Orin Kerr of the Volokh Conspiracy once again leads us down a fascinating rabbit hole in the legal world, this time somehow finding the intersection between self-driving cars and law enforcement. If that rings in your ears like a curious combination you’re not alone, but Kerr quickly makes his point in a fashion which is tough to argue.
Consider the first point that he brings up. Traffic stops comprise a great deal of law enforcement activity in this country, and in the only ones which make it onto the evening news, much of it winds up having very little to do with whether or not a suspect’s tail light is malfunctioning.
Although part of the police interest in traffic enforcement relates to traffic safety, a lot of it also relates to enforcing other laws. The Supreme Court has repeatedly held that the police can use traffic stops pretextually. What the officer is really trying to do doesn’t matter, the court has ruled, as long as the officer has a valid basis for stopping a car for a traffic violation. The reason is that Fourth Amendment doctrine rejects subjective intent as a basis for determining whether a stop is lawful. So long as the officer had a valid basis for a stop (speeding 55 in a 50 zone), the fact that the officer is really acting for other reasons (determining if there are drugs in the car) is irrelevant.
Of course, the vast, vast majority of traffic stops are just that… investigations of infractions of traffic laws. They must number in the hundreds of thousands every day and you never hear a peep about them unless it happens to you. But then there are those that you do wind up hearing about. The traffic stop where the suspect is found to have drugs or illegal weapons in the car. The ones where they bolt from the vehicle and run or begin firing on the police. The list goes on.
So what happens in the future if virtually all traffic is comprised of self-driving cars, particularly if they are Uber or Lyft vehicles in most cases? In theory they will always obey the law. Software can fail and accidents may happen, but what grounds would the police have for investigating the passenger in the back seat who neither owns nor operates the vehicle? Unless the cop is trotting out the drug sniffing dog there’s not much of a conversation to be had with the suspect.
So the police may be left without one of their primary methods of running down bad guys. But Kerr points out another aspect of the technology which may actually work in their favor. Will the cops be able to summon up the records of the vehicles at will to see where you were going on a particular day?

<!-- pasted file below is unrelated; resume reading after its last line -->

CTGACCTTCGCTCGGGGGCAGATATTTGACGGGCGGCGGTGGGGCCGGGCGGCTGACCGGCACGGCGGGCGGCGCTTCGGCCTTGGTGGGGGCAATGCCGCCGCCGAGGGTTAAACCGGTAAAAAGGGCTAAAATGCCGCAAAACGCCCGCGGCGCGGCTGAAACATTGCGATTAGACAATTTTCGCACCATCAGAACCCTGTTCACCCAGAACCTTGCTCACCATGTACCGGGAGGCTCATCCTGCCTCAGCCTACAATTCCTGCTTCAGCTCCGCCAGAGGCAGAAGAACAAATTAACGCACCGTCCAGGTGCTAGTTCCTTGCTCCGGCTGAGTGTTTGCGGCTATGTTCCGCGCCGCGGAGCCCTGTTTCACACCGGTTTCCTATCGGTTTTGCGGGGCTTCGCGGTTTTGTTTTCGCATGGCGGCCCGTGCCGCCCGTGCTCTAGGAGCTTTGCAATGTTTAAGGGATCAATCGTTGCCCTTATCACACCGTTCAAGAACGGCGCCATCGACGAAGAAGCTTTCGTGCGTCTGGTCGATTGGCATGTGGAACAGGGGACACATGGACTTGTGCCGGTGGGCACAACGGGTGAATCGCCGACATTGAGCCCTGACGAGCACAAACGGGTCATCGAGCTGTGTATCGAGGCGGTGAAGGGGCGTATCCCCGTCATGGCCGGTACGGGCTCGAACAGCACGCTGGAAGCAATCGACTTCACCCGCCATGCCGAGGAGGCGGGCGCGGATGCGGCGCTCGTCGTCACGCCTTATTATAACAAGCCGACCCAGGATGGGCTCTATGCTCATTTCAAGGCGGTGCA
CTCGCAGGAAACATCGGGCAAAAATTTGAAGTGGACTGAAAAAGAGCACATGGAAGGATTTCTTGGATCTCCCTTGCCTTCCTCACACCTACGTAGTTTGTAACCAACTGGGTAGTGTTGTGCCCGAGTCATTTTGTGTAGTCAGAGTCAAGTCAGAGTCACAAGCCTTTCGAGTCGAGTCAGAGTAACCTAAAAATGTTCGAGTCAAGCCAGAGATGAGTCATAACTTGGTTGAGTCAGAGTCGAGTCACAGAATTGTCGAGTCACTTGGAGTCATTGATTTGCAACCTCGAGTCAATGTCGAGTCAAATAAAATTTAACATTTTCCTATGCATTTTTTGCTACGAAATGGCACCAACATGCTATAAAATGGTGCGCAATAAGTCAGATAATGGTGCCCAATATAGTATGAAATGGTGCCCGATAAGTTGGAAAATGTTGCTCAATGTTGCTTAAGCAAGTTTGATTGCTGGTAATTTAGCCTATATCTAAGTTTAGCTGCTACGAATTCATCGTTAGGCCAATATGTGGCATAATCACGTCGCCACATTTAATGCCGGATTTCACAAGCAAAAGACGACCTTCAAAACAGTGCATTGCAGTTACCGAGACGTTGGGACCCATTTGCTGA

In the case of records kept by ride-sharing services, one obvious legal question is whether the records of past trips are protected under the Fourth Amendment or statutory privacy laws. The traditional Fourth Amendment answer would be that the service user does not have rights in the information. The records are just the company’s business records of where their cars went, and that is the company’s business record and not the customer’s. Whether that remains the law is open right now, thanks to the recent grant in Carpenter v. United States, the cell-site case. It may be that Carpenter will make those records protected by a warrant requirement, so that reconstruction is permitted but requires the government to establish probable cause that the trip will reveal evidence of a crime. As always, stay tuned.
Good point. Why should the police need a warrant with your name on it to get the records of the company that owns the vehicle? Nobody forced you to take an Uber that day and the fact that you were in the car is incidental to a request to find out where the car went. This doesn’t lock down many cases in terms of proving a crime was committed, but it can at least place suspects in the vicinity at the time, proving opportunity.
Just some food for thought for all of you futurists out there. Of course, Kerr completely ignores the issue of what will happen when SKYNET is activated and the cars begin simply hurling you off of cliffs, but most of the media is afraid to tackle that one.